Who owns the online course?

If course development has been paid for by the University, the University owns the course.  If the faculty member has developed it independently, it is owned by the individual faculty member, except as noted below.  When a faculty member’s course is used by another faculty member, the faculty member may request to be paid a royalty for the use of the course for a limited time, as long as the faculty member keeps the course updated.  Information about this process is available on the University’s academic affairs website, in the section called “online initiatives.” 

The University’s Intellectual Property policy is included as Appendix A in the FFA contract and explains the ownership provisions.  It can be found at this location:

www.ferris.edu/htmls/administration/president/generalcounsel/documents/ffacontract2006-2010.pdf

Page 73, item 3 reads:   “If a work is created by a bargaining unit member within the scope of his or her employment on the employer’s time or using the employer’s resources, Copyright Law specifies that the employer owns the copyright in the work, absent an agreement to the contrary.  This is known as the ‘work for hire’ doctrine.  4.  There has historically been an ‘academic exception’ to the ‘work for hire’ doctrine.  The academic tradition has been that faculty own the copyright on course materials and books that they produce.  The University’s implementation of this exception is set forth under the ownership rights section of this Agreement. 

Page 74, Section F reads:  “Intellectual Property developed on the employee’s own initiative, outside his/her scope of University responsibilities, and without use of substantial University resources (as defined in this Agreement) is owned by the creator.  If the Intellectual Property bears a reasonable relationship to his/her employment responsibilities, then it is the employee’s obligation to show that the Intellectual Property was developed according to these criteria.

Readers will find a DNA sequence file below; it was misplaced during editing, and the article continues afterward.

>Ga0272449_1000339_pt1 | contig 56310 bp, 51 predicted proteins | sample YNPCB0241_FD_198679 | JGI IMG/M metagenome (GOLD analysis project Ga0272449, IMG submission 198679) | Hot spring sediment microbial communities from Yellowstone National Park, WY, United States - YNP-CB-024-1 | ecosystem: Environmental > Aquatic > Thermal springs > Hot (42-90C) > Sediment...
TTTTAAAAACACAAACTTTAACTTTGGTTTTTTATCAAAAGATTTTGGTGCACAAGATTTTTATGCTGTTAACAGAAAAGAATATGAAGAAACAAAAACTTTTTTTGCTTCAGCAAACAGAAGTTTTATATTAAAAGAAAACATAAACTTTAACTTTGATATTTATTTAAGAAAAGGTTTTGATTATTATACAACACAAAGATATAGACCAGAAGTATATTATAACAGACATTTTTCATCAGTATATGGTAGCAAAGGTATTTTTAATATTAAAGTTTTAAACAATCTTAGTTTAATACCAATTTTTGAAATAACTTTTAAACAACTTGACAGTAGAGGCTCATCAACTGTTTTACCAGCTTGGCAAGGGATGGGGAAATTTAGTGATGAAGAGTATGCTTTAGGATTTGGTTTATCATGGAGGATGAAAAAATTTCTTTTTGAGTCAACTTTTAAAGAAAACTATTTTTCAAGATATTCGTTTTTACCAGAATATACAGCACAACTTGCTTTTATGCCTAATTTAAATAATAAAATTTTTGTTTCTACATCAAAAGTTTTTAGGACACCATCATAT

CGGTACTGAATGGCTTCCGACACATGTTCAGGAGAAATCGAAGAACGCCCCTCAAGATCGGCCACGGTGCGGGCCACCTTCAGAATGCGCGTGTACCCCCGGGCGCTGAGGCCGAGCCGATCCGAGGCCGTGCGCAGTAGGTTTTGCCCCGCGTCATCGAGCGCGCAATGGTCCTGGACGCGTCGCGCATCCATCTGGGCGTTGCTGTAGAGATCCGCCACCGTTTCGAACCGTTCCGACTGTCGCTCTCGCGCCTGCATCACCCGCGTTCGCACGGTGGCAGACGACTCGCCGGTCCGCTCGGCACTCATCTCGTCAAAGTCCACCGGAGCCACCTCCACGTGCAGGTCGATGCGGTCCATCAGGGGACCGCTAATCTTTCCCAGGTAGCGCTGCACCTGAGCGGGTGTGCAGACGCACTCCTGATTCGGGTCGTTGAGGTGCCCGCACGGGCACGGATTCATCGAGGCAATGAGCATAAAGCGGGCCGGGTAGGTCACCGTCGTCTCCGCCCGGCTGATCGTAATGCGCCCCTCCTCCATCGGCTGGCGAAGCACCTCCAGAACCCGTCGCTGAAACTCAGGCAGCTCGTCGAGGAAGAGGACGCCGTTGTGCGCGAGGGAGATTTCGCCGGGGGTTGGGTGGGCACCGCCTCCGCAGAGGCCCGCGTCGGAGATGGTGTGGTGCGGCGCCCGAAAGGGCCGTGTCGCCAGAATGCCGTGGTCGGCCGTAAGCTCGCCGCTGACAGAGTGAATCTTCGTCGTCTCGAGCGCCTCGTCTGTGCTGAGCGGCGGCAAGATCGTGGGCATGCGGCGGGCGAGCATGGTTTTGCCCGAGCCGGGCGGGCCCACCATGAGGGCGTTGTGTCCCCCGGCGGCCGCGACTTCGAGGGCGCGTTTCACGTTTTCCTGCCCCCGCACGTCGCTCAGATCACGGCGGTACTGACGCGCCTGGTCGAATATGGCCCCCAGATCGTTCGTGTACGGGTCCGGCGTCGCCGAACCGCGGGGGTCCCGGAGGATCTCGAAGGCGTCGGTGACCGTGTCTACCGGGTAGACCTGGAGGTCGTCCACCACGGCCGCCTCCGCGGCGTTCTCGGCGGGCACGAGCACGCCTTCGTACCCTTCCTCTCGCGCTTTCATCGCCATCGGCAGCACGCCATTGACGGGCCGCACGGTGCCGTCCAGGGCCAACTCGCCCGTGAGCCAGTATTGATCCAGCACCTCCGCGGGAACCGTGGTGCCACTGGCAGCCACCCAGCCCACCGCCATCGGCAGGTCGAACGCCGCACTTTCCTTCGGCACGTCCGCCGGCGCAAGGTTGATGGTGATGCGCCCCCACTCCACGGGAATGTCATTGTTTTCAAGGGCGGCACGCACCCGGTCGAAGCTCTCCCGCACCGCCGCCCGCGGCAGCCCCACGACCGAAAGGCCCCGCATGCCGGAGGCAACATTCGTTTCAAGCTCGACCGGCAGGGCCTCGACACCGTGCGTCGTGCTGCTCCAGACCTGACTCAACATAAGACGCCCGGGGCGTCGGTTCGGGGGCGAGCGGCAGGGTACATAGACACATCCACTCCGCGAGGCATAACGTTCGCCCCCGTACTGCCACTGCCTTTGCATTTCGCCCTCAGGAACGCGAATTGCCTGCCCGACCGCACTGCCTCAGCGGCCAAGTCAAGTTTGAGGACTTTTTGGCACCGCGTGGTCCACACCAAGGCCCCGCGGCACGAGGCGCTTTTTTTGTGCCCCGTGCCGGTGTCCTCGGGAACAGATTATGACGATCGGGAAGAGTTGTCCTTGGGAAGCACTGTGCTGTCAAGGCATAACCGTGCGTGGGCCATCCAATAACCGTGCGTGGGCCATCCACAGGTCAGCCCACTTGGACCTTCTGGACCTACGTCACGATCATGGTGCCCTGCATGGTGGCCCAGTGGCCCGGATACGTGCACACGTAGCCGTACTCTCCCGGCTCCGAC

Faculty shall have personal ownership of books, journal articles, other written reports of scholarly activity, creative works of fiction, textbooks, tests, course-related materials, slides, transparencies, bibliographies, music, and art work and any other material that would fall within the “academic exception” to the ‘work for hire doctrine’ and which were created without substantial University support. 

Section d:  Intellectual Property, which is not described elsewhere in this Agreement and is developed with substantial University support, will be owned by the University.” 

Cutting through the legalese, the University owns all of its courses and has the right to review the content of them.  However, course materials used exclusively by the faculty member are considered to be owned by the faculty member, according to the “academic exception.”  If substantial university resources have been used in the development, or if the faculty member has been paid or given re-assigned time for development, the University owns the course materials.